Most fuzzy clustering algorithms have been successfully applied in image segmentation. However, the disadvantage they have is that the cluster prototype of FCM (fuzzy c-means) is either hyperspherical or hyperellipsoidal. Therefore, FCM may not provide accurate partitioning in circumstances where data is better modeled by arbitrary shapes. Thus, a Fuzzy C-Regression Model (FCRM) clustering algorithm has been introduced whose prototype is hyperplaned and can either be linear or nonlinear. FCRM is an affine T-S model, which has been successfully used in nonlinear system. Due to the complexity of implementation, FCRM has never been used in color image segmentation and was thus explored in this investigation. Furthermore, the lack of spatial information is one of the problems of fuzzy-based clustering algorithms for image segmentation . In order to overcome the noise in images spatial information is integrated in our FCRM implementation. We adopt a similarity factor combined with local intensity and spatial information that is adapted from Chuang et al. .
The experiments conducted used 15 images that were taken from the Berkeley Segmentation Database. The FCRM was compared against two comparison algorithms (FCM and GK) for color image segmentation. Three validity indices have been used and MSE and PSNR were measured. The images were reconstructed using the grayscale level. The experimental results revealed that FCRM achieves better results in most cases than the other approaches based on the aforementioned measures.
As for future work, FCRM is similar to other fuzzy partition techniques; thus, cluster centroids and the number of clusters should be decided in advance. However, for most unknown environments, the appropriate and exact number of clusters is unknown in practice. A new cluster validity criterion needs to be developed to determine the appropriate number of clusters. In addition, FCRM is very sensitive to the initialization. A good initialization results in good quality image segmentation, while an unsuitable initialization returns poor results. Thus, in future, a new technique for automatically finding the exact number of clusters as well as obtaining good initialization needs to be investigated.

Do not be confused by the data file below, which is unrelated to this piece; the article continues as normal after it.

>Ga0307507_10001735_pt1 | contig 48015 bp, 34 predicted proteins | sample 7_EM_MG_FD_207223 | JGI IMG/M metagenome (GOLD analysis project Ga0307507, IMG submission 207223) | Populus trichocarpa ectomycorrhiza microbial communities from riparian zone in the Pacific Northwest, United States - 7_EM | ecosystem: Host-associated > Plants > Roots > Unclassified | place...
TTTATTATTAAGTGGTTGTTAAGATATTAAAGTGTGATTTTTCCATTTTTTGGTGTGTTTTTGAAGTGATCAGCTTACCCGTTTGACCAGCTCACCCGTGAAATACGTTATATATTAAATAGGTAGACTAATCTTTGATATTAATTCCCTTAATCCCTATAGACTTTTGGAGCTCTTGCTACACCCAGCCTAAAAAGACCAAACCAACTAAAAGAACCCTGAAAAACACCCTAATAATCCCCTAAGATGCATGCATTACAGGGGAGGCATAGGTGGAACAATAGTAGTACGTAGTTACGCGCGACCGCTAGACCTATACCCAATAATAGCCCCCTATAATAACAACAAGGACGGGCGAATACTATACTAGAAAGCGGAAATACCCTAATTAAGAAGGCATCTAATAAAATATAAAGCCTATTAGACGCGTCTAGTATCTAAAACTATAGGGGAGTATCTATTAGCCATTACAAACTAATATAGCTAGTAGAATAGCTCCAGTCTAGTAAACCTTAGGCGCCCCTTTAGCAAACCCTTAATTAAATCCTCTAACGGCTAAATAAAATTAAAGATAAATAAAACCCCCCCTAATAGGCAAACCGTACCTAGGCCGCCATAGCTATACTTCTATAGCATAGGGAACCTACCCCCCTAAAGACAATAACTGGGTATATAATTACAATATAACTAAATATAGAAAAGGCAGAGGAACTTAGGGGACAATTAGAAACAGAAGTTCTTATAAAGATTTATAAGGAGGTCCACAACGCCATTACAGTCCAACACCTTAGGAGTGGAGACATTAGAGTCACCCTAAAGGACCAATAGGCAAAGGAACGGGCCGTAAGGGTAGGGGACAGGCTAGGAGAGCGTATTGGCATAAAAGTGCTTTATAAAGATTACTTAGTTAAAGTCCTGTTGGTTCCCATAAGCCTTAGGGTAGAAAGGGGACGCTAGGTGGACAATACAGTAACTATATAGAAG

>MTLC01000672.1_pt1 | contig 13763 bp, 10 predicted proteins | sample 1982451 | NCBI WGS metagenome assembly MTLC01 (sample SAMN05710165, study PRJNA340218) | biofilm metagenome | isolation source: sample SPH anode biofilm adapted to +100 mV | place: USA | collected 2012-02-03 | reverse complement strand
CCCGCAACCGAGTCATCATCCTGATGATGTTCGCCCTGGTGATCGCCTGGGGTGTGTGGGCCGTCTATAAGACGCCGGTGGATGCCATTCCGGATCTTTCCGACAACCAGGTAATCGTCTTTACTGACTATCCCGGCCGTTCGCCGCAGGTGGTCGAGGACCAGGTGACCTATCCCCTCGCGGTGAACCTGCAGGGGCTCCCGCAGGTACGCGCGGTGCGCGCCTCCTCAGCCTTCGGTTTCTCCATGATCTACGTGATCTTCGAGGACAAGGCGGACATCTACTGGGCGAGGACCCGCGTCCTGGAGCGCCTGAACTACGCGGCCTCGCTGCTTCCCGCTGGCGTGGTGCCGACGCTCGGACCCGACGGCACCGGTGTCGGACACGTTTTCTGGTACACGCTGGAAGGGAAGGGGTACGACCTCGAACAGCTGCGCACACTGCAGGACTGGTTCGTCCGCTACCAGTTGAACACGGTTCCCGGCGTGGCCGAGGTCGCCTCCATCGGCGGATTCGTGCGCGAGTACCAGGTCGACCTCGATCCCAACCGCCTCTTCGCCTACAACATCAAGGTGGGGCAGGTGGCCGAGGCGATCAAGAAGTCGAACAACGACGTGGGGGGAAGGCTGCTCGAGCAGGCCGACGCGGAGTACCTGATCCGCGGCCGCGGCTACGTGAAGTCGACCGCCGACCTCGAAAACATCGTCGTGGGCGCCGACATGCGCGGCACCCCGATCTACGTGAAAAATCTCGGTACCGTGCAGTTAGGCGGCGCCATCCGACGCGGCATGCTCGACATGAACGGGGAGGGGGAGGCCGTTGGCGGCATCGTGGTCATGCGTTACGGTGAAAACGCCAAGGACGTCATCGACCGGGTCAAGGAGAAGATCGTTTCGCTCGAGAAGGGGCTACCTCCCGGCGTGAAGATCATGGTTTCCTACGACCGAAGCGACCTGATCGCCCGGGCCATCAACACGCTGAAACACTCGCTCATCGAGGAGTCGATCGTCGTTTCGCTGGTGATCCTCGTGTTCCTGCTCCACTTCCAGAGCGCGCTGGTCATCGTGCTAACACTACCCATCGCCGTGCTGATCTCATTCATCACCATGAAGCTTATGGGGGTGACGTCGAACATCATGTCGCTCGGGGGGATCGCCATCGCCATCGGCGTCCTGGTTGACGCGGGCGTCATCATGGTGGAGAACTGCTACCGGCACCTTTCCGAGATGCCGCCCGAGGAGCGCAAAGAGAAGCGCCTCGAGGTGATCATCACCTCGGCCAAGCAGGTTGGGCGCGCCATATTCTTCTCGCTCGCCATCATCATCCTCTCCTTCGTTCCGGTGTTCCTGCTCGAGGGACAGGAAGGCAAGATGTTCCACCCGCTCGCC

Conflicts of Interest
The authors declare that they have no conflicts of interest.
- L. G. Shapiro and G. C. Stockman, Computer Vision, Prentice-Hall, Upper Saddle River, NJ, USA, 2002.
- D. L. Pham, C. Xu, and J. L. Prince, “Current methods in medical image segmentation,” Annual Review of Biomedical Engineering, vol. 2, no. 2000, pp. 315–337, 2000.
- J. Malik, S. Belongie, T. Leung, and J. Shi, “Contour and texture analysis for image segmentation,” International Journal of Computer Vision, vol. 43, no. 1, pp. 7–27, 2001.
- S. Krinidis and V. Chatzis, “A robust fuzzy local information C-means clustering algorithm,” IEEE Transactions on Image Processing, vol. 19, no. 5, pp. 1328–1337, 2010.
- M. Sezgin and B. Sankur, “Survey over image thresholding techniques and quantitative performance evaluation,” Journal of Electronic Imaging, vol. 13, no. 1, pp. 146–168, 2004.
- N. Senthilkumaran and R. Rajesh, “Edge detection techniques for image segmentation—a survey of soft computing approaches,” International Journal of Recent Trends in Engineering, vol. 1, no. 2, 2009.
- K. Haris, S. N. Efstratiadis, N. Maglaveras, and A. K. Katsaggelos, “Hybrid image segmentation using watersheds and fast region merging,” IEEE Transactions on Image Processing, vol. 7, no. 12, pp. 1684–1699, 1998.
- J. Fan, D. K. Y. Yau, A. K. Elmagarmid, and W. G. Aref, “Automatic image segmentation by integrating color-edge extraction and seeded region growing,” IEEE Transactions on Image Processing, vol. 10, no. 10, pp. 1454–1466, 2001.
- T. Kasetkasem, M. K. Arora, and P. K. Varshney, “Super-resolution land cover mapping using a Markov random field based approach,” Remote Sensing of Environment, vol. 96, no. 3-4, pp. 302–314, 2005.
- F. Amat, F. Moussavi, L. R. Comolli, G. Elidan, K. H. Downing, and M. Horowitz, “Markov random field based automatic image alignment for electron tomography,” Journal of Structural Biology, vol. 161, no. 3, pp. 260–275, 2008.